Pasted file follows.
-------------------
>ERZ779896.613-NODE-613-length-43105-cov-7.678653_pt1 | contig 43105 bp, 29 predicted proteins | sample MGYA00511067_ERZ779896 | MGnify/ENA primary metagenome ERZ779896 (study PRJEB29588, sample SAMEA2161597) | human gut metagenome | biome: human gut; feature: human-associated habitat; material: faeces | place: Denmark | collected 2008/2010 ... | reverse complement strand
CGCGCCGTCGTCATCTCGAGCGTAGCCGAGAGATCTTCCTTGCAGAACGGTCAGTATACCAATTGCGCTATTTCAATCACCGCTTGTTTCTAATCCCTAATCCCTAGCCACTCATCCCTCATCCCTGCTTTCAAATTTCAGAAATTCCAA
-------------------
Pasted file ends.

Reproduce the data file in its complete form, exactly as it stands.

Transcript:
>ERZ779896.613-NODE-613-length-43105-cov-7.678653_pt1 | contig 43105 bp, 29 predicted proteins | sample MGYA00511067_ERZ779896 | MGnify/ENA primary metagenome ERZ779896 (study PRJEB29588, sample SAMEA2161597) | human gut metagenome | biome: human gut; feature: human-associated habitat; material: faeces | place: Denmark | collected 2008/2010 ... | reverse complement strand
CGCGCCGTCGTCATCTCGAGCGTAGCCGAGAGATCTTCCTTGCAGAACGGTCAGTATACCAATTGCGCTATTTCAATCACCGCTTGTTTCTAATCCCTAATCCCTAGCCACTCATCCCTCATCCCTGCTTTCAAATTTCAGAAATTCCAA